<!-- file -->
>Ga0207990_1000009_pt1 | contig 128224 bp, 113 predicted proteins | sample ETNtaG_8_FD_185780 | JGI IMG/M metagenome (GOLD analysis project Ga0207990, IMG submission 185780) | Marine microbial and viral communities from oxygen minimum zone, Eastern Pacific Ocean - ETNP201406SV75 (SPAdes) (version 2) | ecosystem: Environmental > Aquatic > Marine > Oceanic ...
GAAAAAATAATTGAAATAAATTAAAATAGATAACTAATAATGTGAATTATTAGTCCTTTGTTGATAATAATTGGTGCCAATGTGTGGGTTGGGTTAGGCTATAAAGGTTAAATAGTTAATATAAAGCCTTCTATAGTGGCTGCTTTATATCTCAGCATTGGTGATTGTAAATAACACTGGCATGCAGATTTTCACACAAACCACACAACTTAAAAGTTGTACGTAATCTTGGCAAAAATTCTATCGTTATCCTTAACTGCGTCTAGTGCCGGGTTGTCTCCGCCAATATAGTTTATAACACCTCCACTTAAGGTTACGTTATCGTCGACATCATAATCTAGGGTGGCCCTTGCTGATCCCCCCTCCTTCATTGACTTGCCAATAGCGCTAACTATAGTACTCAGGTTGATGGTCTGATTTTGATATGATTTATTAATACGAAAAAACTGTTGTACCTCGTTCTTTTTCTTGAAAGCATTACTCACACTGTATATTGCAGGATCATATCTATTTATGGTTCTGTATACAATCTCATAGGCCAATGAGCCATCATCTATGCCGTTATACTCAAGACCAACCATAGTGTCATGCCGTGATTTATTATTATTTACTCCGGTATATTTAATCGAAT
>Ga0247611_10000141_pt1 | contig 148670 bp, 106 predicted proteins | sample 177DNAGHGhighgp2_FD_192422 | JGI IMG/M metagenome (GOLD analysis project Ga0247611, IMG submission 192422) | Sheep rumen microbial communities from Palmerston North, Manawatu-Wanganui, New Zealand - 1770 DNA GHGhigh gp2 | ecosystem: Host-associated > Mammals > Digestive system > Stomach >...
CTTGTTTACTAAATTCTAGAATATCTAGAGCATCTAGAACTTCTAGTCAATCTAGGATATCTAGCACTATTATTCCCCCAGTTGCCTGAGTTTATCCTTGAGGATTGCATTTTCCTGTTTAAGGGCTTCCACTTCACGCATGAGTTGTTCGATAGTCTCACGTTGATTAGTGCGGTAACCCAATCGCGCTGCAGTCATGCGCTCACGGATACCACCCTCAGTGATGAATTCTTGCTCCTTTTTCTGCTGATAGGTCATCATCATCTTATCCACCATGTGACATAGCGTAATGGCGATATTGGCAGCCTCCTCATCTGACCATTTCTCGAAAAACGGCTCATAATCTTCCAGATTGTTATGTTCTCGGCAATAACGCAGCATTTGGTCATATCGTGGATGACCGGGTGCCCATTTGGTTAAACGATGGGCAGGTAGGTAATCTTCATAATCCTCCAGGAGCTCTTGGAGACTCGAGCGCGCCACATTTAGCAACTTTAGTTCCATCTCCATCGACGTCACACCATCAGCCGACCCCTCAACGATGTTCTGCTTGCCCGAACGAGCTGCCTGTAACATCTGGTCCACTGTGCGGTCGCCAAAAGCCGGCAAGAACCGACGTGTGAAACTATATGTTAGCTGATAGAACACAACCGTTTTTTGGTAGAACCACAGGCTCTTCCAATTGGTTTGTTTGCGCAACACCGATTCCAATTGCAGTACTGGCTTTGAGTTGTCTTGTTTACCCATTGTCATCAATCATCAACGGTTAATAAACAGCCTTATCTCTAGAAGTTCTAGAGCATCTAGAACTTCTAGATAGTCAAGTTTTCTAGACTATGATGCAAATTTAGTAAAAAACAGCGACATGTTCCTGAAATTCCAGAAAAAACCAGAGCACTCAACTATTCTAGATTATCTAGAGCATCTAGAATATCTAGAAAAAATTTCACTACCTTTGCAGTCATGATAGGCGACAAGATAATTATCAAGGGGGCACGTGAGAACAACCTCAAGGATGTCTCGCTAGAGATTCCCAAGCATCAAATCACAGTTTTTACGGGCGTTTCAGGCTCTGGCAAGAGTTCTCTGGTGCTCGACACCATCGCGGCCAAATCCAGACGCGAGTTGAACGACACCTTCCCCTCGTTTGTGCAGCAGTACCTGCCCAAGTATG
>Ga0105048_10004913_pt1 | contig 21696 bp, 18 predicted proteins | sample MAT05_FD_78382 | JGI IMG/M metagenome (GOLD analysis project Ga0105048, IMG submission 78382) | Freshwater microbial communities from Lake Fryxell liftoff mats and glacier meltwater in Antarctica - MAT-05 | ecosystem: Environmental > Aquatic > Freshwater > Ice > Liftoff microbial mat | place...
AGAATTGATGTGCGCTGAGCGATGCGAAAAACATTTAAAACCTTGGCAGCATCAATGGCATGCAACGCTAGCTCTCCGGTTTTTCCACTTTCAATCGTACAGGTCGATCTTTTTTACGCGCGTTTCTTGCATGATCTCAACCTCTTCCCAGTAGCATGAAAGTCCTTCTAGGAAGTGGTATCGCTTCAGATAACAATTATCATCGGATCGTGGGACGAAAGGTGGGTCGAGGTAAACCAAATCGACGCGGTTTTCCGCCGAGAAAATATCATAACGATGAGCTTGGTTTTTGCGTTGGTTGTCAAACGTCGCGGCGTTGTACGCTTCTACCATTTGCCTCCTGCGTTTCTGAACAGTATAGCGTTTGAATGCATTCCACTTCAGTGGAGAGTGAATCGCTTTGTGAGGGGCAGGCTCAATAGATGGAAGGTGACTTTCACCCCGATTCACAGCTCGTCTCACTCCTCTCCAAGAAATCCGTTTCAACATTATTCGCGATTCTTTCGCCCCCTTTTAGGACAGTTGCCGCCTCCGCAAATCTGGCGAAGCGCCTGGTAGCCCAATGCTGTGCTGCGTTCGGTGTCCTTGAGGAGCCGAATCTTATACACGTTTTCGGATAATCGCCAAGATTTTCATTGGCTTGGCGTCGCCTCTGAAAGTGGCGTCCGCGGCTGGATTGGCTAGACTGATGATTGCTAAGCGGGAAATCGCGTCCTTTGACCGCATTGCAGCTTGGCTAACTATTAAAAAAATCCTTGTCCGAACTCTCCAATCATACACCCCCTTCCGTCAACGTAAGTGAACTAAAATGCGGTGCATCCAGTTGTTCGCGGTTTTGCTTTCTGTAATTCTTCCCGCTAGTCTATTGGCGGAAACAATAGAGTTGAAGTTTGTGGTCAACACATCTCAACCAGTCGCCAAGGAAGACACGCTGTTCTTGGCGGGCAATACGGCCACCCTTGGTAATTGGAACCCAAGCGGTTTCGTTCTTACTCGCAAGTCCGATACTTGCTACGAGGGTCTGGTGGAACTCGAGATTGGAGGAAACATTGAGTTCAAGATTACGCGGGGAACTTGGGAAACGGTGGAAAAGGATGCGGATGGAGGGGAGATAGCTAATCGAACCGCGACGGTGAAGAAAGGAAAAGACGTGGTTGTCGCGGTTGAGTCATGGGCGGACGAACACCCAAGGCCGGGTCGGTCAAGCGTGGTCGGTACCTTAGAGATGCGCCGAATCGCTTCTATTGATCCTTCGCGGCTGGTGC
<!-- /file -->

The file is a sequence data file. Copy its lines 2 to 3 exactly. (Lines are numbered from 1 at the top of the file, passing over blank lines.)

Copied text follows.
GAAAAAATAATTGAAATAAATTAAAATAGATAACTAATAATGTGAATTATTAGTCCTTTGTTGATAATAATTGGTGCCAATGTGTGGGTTGGGTTAGGCTATAAAGGTTAAATAGTTAATATAAAGCCTTCTATAGTGGCTGCTTTATATCTCAGCATTGGTGATTGTAAATAACACTGGCATGCAGATTTTCACACAAACCACACAACTTAAAAGTTGTACGTAATCTTGGCAAAAATTCTATCGTTATCCTTAACTGCGTCTAGTGCCGGGTTGTCTCCGCCAATATAGTTTATAACACCTCCACTTAAGGTTACGTTATCGTCGACATCATAATCTAGGGTGGCCCTTGCTGATCCCCCCTCCTTCATTGACTTGCCAATAGCGCTAACTATAGTACTCAGGTTGATGGTCTGATTTTGATATGATTTATTAATACGAAAAAACTGTTGTACCTCGTTCTTTTTCTTGAAAGCATTACTCACACTGTATATTGCAGGATCATATCTATTTATGGTTCTGTATACAATCTCATAGGCCAATGAGCCATCATCTATGCCGTTATACTCAAGACCAACCATAGTGTCATGCCGTGATTTATTATTATTTACTCCGGTATATTTAATCGAAT
>Ga0247611_10000141_pt1 | contig 148670 bp, 106 predicted proteins | sample 177DNAGHGhighgp2_FD_192422 | JGI IMG/M metagenome (GOLD analysis project Ga0247611, IMG submission 192422) | Sheep rumen microbial communities from Palmerston North, Manawatu-Wanganui, New Zealand - 1770 DNA GHGhigh gp2 | ecosystem: Host-associated > Mammals > Digestive system > Stomach >...